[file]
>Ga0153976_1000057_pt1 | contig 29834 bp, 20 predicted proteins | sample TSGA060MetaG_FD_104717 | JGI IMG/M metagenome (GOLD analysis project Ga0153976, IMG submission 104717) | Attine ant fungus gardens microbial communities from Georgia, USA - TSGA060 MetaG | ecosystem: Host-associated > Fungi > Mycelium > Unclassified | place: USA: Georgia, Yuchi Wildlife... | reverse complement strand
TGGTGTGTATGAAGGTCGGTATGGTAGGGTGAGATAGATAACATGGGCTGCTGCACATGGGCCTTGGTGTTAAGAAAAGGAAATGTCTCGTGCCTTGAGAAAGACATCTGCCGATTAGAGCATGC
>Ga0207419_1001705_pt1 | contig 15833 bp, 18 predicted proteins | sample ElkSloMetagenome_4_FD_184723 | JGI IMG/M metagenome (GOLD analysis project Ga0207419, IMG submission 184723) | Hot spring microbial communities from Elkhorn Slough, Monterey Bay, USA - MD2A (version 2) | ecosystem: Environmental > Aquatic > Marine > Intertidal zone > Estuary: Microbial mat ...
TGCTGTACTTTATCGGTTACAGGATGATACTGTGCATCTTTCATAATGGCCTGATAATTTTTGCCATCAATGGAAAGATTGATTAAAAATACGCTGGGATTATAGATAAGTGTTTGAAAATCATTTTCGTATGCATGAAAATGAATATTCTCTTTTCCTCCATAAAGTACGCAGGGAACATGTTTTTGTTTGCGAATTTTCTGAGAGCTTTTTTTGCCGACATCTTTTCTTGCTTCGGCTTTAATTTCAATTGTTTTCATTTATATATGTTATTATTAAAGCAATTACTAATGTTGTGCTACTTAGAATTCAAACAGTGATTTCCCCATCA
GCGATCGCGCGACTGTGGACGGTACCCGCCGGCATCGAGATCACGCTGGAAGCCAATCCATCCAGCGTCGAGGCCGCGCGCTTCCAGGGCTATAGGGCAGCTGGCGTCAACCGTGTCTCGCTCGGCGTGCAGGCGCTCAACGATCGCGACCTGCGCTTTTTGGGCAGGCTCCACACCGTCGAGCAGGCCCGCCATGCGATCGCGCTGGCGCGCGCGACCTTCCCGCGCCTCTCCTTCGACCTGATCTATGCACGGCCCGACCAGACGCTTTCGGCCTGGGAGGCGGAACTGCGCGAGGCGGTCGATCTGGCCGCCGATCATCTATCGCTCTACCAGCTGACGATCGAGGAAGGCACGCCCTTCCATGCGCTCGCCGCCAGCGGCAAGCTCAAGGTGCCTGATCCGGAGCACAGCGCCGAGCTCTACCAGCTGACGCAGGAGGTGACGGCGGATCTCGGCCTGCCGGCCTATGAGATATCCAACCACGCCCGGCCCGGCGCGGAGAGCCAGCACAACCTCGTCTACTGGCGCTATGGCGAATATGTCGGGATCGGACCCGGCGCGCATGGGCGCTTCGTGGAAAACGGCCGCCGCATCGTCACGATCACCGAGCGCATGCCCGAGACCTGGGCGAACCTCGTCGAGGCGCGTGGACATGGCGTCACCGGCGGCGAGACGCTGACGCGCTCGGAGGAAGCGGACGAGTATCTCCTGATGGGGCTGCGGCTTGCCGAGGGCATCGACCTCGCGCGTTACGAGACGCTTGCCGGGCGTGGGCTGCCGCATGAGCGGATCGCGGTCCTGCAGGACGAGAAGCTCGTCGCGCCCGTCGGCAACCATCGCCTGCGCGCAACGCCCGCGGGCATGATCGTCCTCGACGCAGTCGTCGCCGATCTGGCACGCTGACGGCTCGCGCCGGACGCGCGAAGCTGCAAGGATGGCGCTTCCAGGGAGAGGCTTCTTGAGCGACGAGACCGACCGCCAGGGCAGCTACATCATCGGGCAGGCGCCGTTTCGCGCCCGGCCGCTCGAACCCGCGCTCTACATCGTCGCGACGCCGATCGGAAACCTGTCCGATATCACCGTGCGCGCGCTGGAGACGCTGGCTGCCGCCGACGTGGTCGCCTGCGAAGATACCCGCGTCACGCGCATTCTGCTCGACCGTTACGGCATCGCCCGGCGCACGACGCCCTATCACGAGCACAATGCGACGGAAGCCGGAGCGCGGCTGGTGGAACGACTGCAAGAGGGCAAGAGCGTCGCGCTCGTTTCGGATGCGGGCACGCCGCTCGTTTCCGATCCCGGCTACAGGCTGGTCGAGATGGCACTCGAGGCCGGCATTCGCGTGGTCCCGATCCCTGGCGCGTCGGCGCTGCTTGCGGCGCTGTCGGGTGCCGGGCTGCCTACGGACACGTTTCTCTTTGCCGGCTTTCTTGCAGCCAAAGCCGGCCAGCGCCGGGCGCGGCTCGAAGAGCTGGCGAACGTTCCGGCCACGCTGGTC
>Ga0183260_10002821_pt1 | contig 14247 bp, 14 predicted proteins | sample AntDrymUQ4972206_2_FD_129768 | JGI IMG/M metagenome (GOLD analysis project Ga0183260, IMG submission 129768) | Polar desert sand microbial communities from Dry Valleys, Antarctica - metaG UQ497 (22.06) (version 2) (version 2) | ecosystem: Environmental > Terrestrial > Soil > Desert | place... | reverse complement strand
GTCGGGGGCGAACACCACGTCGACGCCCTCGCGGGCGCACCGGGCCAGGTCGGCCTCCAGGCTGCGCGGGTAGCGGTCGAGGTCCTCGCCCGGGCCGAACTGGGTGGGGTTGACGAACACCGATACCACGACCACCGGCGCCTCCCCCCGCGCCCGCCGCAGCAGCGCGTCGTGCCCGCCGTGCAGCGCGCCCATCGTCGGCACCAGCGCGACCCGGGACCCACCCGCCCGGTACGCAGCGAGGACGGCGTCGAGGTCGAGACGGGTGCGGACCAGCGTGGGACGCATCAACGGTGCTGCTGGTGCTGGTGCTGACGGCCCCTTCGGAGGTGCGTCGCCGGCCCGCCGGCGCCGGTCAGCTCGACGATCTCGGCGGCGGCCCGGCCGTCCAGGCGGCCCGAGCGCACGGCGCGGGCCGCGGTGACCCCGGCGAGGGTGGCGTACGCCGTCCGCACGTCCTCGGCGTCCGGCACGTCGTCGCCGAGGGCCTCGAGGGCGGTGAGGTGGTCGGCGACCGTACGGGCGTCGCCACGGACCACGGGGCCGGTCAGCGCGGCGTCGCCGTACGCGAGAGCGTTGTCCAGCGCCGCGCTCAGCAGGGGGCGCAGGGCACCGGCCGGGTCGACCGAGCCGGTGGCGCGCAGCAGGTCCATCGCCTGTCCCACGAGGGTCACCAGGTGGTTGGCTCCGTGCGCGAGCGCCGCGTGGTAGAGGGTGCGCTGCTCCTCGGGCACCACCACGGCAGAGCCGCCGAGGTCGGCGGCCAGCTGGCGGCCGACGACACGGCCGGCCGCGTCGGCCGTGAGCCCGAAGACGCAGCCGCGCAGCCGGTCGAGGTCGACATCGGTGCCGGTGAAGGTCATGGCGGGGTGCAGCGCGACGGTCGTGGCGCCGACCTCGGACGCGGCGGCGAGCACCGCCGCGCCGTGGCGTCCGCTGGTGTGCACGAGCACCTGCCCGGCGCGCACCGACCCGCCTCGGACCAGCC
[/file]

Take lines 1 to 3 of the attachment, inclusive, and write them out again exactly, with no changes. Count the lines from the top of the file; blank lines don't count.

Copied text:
>Ga0153976_1000057_pt1 | contig 29834 bp, 20 predicted proteins | sample TSGA060MetaG_FD_104717 | JGI IMG/M metagenome (GOLD analysis project Ga0153976, IMG submission 104717) | Attine ant fungus gardens microbial communities from Georgia, USA - TSGA060 MetaG | ecosystem: Host-associated > Fungi > Mycelium > Unclassified | place: USA: Georgia, Yuchi Wildlife... | reverse complement strand
TGGTGTGTATGAAGGTCGGTATGGTAGGGTGAGATAGATAACATGGGCTGCTGCACATGGGCCTTGGTGTTAAGAAAAGGAAATGTCTCGTGCCTTGAGAAAGACATCTGCCGATTAGAGCATGC
>Ga0207419_1001705_pt1 | contig 15833 bp, 18 predicted proteins | sample ElkSloMetagenome_4_FD_184723 | JGI IMG/M metagenome (GOLD analysis project Ga0207419, IMG submission 184723) | Hot spring microbial communities from Elkhorn Slough, Monterey Bay, USA - MD2A (version 2) | ecosystem: Environmental > Aquatic > Marine > Intertidal zone > Estuary: Microbial mat ...